There are two ways to make money at poker: sticking to the tournament scene or grinding it out in cash games. You’ll need to learn a vastly different skill set to consistently grow your bankroll in each environment because each venue tends to attract a specific kind of player.
Recreational players are more apt to play in tournaments whereas higher skilled players usually favor cash games. That’s an important distinction because the better skilled your opponents are, the more creativity and sophistication you’ll need to bring to the table.
You see, not every poker player has what it takes to make the transition from tournaments to cash games, or vice versa. Even some of the best known tournament TV pros don’t have the necessary tools to consistently win against tough cash game competitors. Sure they can beat a table full of novices in a tournament. But it’s not uncommon for them to immediately blow their winnings in a cash game soon after. It’s a cycle that has been repeating for the past 20 years.
Many of the best cash game pros simply don’t respect the stars of TV poker. The celebrities of the small screen get plenty of recognition and notoriety but cash game pros believe they have the superior poker skills – hands down and end of story.
Well, they’re only half right.
While it’s true that cash game specialists tend to have a significant advantage over tournament players in a money game, tournament players often are able to outplay the least skilled cash players because they know how to exploit their weaknesses.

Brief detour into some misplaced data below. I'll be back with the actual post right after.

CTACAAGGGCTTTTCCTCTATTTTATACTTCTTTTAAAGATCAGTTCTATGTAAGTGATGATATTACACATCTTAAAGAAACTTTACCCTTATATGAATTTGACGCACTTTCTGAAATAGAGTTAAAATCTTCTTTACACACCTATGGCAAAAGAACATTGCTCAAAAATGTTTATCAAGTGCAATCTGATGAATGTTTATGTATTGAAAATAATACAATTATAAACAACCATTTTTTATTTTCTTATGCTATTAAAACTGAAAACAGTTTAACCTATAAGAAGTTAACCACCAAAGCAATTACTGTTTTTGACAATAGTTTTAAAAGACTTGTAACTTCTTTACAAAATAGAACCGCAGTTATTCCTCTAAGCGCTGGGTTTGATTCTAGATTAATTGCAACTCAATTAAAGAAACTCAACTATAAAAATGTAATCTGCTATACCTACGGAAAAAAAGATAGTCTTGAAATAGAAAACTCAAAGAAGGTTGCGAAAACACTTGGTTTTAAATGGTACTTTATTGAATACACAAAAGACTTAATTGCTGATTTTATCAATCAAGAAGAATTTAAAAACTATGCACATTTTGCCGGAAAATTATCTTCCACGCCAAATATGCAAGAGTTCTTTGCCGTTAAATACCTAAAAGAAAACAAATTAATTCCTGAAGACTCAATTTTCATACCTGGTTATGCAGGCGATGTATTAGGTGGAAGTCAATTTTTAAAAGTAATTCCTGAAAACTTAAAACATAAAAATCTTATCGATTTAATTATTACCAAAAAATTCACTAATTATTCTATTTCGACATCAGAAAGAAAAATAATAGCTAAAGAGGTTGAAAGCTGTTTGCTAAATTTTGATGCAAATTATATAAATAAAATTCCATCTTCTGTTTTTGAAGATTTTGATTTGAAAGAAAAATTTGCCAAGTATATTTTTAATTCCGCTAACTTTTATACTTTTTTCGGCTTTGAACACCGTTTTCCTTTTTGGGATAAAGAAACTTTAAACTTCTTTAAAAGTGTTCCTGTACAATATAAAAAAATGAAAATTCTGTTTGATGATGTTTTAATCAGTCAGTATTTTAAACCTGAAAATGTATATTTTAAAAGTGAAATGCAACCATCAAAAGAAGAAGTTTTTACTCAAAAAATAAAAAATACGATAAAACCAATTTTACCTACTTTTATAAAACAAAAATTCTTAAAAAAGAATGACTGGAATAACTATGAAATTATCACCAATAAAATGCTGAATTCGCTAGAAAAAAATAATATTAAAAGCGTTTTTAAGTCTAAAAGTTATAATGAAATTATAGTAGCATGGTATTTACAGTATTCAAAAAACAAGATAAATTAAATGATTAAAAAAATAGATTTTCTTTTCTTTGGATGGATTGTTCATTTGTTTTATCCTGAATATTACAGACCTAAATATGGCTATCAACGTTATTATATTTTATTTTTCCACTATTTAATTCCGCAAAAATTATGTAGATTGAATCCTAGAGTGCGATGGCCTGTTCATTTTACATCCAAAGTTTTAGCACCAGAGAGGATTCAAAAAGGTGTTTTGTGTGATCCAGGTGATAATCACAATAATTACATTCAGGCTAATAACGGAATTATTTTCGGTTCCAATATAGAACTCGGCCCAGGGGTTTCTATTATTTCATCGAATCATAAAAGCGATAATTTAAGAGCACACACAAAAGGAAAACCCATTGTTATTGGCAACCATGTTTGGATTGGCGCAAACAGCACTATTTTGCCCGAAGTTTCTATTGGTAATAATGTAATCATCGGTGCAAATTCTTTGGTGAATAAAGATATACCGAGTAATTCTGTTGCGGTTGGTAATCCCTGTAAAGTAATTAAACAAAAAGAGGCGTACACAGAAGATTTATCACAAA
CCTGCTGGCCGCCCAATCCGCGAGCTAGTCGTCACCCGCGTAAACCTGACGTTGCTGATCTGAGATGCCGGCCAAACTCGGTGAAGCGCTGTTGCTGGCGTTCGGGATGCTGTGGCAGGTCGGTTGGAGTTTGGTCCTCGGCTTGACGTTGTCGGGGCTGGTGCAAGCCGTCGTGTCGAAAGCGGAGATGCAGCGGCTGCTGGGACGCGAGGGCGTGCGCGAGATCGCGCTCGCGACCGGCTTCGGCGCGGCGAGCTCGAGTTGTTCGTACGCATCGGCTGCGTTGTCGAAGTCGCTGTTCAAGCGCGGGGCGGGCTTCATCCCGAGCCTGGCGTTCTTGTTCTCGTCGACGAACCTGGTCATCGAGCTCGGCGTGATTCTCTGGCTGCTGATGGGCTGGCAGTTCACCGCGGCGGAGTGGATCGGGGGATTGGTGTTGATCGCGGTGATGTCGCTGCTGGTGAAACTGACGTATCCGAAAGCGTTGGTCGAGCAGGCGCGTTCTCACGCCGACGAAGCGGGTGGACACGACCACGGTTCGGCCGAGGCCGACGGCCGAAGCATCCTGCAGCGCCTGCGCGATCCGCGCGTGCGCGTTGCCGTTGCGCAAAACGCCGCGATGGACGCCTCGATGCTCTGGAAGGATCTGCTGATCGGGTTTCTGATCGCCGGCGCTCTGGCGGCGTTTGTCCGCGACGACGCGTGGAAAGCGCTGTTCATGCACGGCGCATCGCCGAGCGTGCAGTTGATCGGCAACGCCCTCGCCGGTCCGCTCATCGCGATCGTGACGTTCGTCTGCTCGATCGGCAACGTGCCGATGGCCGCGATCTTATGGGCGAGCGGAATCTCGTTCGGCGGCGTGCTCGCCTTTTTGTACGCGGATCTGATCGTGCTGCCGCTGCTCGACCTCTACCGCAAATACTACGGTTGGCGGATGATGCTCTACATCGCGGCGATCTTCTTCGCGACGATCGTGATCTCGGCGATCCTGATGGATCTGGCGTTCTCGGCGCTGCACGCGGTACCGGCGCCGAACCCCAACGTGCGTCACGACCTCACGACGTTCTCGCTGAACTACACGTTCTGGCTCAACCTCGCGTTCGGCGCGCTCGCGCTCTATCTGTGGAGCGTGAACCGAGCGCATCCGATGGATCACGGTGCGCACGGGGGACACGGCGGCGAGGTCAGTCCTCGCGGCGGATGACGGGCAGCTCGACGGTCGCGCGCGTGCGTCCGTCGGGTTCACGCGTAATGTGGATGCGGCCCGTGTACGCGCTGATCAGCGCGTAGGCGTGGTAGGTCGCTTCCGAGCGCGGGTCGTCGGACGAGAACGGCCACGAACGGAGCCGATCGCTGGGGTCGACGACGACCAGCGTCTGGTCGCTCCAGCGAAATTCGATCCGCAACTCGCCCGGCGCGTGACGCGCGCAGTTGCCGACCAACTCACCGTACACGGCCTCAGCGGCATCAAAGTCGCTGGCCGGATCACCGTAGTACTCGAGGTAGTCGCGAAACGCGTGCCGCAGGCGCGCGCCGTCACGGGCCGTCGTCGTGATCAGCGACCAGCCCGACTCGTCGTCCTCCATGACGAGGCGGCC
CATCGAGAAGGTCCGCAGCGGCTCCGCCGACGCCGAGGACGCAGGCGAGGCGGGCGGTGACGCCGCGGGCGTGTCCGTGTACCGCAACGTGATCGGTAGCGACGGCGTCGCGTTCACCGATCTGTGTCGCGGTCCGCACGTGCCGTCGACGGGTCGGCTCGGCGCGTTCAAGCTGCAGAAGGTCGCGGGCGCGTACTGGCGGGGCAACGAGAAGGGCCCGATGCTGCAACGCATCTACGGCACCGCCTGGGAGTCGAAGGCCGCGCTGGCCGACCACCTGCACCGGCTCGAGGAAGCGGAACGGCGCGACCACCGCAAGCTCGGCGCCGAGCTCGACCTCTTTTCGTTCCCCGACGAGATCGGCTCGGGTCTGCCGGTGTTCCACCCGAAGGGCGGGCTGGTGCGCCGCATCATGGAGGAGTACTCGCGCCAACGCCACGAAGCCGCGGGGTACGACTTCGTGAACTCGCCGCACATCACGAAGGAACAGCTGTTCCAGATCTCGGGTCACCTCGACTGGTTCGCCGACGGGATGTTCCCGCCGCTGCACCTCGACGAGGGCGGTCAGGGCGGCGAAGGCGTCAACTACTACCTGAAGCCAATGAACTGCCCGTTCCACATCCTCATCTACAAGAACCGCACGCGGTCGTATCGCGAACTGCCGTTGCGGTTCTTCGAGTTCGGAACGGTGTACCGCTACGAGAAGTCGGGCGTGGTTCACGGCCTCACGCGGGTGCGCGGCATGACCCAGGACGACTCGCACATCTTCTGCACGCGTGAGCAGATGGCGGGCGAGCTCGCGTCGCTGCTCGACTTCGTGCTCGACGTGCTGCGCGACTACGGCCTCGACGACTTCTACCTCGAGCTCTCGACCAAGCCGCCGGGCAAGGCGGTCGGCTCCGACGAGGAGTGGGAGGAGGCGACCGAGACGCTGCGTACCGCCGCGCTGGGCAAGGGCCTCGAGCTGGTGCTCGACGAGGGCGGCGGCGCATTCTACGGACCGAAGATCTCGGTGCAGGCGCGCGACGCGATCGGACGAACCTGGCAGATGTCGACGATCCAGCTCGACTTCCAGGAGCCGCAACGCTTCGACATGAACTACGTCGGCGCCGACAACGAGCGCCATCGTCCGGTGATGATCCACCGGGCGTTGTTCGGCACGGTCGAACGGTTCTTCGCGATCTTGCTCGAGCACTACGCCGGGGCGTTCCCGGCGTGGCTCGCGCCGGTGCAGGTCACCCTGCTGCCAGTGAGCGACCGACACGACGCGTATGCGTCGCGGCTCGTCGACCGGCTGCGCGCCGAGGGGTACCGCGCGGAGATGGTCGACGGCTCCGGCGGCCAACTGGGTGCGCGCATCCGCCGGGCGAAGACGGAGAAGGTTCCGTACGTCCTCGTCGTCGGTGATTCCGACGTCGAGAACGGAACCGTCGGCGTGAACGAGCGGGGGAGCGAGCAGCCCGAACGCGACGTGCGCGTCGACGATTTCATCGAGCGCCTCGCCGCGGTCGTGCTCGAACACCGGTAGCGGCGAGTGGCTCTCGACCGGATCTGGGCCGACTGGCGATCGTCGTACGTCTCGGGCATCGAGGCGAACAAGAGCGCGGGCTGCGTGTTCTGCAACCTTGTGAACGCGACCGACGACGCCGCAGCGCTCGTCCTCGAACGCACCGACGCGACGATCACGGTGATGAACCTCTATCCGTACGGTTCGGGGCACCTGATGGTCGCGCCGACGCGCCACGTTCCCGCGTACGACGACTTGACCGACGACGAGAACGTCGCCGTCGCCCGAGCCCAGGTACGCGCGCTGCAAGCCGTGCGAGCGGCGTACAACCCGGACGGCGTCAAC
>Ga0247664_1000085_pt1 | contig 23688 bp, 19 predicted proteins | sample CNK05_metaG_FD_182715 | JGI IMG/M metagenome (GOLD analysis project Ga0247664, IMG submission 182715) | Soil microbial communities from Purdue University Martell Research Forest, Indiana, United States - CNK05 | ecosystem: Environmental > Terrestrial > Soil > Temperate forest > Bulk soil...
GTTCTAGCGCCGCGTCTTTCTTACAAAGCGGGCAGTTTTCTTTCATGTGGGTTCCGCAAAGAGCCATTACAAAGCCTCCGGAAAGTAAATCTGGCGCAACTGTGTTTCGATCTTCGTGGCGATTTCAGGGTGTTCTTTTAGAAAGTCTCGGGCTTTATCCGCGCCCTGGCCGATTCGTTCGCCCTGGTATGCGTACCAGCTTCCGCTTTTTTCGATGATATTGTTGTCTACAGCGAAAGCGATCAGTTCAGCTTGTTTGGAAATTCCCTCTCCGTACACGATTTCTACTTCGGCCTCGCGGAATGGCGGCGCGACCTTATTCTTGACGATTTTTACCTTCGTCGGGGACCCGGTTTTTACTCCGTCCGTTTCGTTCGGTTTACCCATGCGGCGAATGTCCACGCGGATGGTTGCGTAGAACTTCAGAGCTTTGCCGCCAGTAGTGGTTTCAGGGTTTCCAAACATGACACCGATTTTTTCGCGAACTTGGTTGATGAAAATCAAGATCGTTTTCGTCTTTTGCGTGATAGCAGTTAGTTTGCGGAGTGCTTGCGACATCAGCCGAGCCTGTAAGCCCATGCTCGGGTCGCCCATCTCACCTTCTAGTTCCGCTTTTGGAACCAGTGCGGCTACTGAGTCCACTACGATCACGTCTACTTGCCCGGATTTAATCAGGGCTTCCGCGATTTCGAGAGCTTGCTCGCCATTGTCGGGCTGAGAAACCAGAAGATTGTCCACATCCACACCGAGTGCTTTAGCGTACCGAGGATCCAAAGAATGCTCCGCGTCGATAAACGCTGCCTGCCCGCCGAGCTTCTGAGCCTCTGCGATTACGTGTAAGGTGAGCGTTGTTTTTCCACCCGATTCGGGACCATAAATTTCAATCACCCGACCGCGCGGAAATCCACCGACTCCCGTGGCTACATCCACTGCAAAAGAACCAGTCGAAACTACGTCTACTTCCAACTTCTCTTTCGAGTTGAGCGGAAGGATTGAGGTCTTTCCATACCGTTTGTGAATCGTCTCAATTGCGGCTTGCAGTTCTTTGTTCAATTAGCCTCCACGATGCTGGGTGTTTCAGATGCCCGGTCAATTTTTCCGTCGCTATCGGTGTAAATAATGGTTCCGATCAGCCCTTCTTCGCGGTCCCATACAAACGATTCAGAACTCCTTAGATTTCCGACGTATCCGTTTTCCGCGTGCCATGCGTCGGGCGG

And tournament specialists also understand that the single most critical element of tournament poker is survival. These players are very careful to protect their chip stack, even if that mindset occasionally costs them some value.
A cash game player, on the other hand, is all about getting full value for every hand they play. As a result, when these players compete in tournaments, they often find themselves in situations where they risk their tournament lives in marginal situations. In tournaments, cash game players will inevitably make this type of mistake; seasoned tournament players rarely will.
Take a look at how cash game and tournament tables compare.
You’ll usually find five or six pros, one grinder, and a couple of truly bad players at a typical cash game table. It’s reversed in a tournament where you’ll likely see only one or two solid players, a few average ones, and the remainder all novices.
That highlights another interesting consideration: Cash game players are better at making skillful plays and sophisticated bluffs. The irony is that these tactics just aren’t effective against the bad players that populate tournament tables.
You beat bad players by letting them beat themselves. Nobody understands that better than experienced tournament veterans. These players consistently focus on fundamental play and wait for bad players to dump off all of their chips. And trust me, they will.
That approach doesn’t work in cash games and that’s why tournament players are often overmatched. Skilled cash game players don’t make enough mistakes for an A-B-C poker style to work. To beat the best cash players, you need to think strategically and figure out how to get maximum value for your good hands.
So which players are better? I’d give the edge to cash game players over tournament players, but only by a slim margin.
Your goal, however, should be to excel in both styles of play. Learn how to beat weak amateurs in tournaments and tough pros in cash games. That’s what really makes a truly competent and complete poker player.